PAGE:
The global population continues to rise.
The United Nations estimates that it will climb from a current level of 7.2 billion to 8.4 billion by 2030, and 9.5 billion by 2050.
As a result, our energy demands are growing with it.
But have you ever wondered where we’re going to get the additional energy needed to power our homes and economies?
Our extra usage is already putting an intense strain on the existing energy infrastructure. So what’s the solution?
We hear plenty about our reliance on oil and coal, plus the growth of natural gas as a fuel source and the debate around fracking.
But what if we had an absolutely fail-safe, ultra-reliable energy resource? One that runs like clockwork for 24 hours a day and will never run out?
It’s just a question of “supersizing” it…
Welcome to the “Wave Carpet”
Mechanical engineers at the University of California Berkeley are developing technology that harnesses the awesome force of the ocean to power entire towns and cities.
It’s a no-brainer, really.
As Assistant Professor of Mechanical Engineering, Reza Alam, says, “One of the advantages of ocean wave energy over other forms of renewable energy is the predictability.”
And why let all that energy go to waste when you can turn it into power?
That’s driven Alam and his team to develop the “wave carpet.”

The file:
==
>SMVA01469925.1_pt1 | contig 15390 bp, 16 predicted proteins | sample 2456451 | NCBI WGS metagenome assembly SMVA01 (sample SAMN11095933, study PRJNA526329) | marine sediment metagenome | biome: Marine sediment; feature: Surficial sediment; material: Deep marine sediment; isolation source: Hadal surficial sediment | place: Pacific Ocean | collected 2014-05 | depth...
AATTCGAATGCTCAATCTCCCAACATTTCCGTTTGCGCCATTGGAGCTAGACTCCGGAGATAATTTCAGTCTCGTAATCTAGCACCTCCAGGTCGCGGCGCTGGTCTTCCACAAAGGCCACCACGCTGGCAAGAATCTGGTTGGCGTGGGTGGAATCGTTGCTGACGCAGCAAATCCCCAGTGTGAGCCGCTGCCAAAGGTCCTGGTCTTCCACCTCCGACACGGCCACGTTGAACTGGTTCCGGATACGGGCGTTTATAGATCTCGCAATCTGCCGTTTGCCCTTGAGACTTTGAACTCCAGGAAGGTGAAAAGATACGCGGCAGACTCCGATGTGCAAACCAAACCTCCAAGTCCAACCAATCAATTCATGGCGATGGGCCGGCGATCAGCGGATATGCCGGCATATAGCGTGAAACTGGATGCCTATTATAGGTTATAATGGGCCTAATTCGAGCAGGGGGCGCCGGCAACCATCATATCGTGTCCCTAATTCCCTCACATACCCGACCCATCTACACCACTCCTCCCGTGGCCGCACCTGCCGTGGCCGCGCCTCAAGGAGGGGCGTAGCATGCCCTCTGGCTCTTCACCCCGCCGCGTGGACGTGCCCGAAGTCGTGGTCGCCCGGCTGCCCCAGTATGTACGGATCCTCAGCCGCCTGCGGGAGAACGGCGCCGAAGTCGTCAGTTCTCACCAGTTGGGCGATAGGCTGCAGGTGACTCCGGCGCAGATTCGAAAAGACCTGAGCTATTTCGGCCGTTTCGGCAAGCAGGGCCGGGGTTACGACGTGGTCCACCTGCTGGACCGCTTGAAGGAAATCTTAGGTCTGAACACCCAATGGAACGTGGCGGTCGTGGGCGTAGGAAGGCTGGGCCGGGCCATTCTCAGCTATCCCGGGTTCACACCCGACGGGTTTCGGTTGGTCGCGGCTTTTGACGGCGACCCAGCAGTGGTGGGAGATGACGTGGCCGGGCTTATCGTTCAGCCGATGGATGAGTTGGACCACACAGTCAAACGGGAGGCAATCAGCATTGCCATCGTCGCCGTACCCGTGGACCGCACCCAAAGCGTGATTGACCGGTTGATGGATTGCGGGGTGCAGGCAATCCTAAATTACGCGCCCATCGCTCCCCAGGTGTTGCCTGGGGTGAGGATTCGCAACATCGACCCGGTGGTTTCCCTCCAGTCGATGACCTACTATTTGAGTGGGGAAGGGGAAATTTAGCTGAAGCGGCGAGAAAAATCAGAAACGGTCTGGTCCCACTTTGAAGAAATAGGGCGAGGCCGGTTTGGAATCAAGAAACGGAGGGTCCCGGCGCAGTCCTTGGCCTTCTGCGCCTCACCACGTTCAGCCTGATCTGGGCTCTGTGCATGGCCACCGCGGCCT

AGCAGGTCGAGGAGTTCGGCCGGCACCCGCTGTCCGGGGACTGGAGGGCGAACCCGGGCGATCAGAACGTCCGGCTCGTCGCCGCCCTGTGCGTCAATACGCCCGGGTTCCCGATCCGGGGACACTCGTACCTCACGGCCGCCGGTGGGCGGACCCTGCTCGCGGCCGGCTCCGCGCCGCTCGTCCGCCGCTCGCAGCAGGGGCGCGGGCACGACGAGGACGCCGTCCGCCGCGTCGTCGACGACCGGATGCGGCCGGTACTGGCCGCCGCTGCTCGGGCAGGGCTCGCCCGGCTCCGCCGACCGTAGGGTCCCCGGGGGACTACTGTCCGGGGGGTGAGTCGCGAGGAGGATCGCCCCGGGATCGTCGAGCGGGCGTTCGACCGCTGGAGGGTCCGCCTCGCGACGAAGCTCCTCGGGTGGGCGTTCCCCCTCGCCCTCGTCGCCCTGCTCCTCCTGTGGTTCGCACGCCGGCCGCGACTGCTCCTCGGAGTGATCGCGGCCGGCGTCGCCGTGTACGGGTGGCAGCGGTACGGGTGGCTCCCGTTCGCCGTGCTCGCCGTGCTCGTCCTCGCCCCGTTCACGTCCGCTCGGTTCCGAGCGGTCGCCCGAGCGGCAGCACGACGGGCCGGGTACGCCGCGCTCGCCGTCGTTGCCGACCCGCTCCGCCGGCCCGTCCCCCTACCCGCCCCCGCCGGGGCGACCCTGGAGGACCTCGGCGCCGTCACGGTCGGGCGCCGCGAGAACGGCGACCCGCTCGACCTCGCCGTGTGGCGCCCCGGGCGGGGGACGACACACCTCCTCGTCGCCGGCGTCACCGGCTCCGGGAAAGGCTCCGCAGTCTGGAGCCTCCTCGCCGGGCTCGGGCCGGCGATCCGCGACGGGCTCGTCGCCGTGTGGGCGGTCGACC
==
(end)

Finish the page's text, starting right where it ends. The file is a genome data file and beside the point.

Attached to the sea floor, their innovation works in harmony with the ocean, rising and falling with the waves. As waves roll through, the carpet’s motion produces hydraulic pressure that’s pumped to onshore turbines.
And here’s the real beauty of the system…
A 2-for-1 Energy Deal
That energy can be converted into either electricity or clean drinking water.
Fellow engineer, Marcus Lehmann, says, “Our device has the advantage that we do not directly convert [water] into electricity. We can decide ourselves if we want to produce fresh water or electricity.”
That happens through reverse osmosis, forcing pressurized water through special membranes that extract salt from sea water.
Take a look at the wave carpet system in action…
At the moment, the system is just a prototype. But its potential is evident.
Alam says one square meter of carpet could generate enough electricity to power two U.S. homes. But multiply that by the thousands of miles of available coastline, and the scientists say that once their system is scaled up, it could generate an unlimited supply of electricity and clean water to power entire cities.
Apply that to coastlines across the world, and Lehmann says wave power could meet “15% of the global energy demand, which is a lot.”
Your eyes in the Pipeline,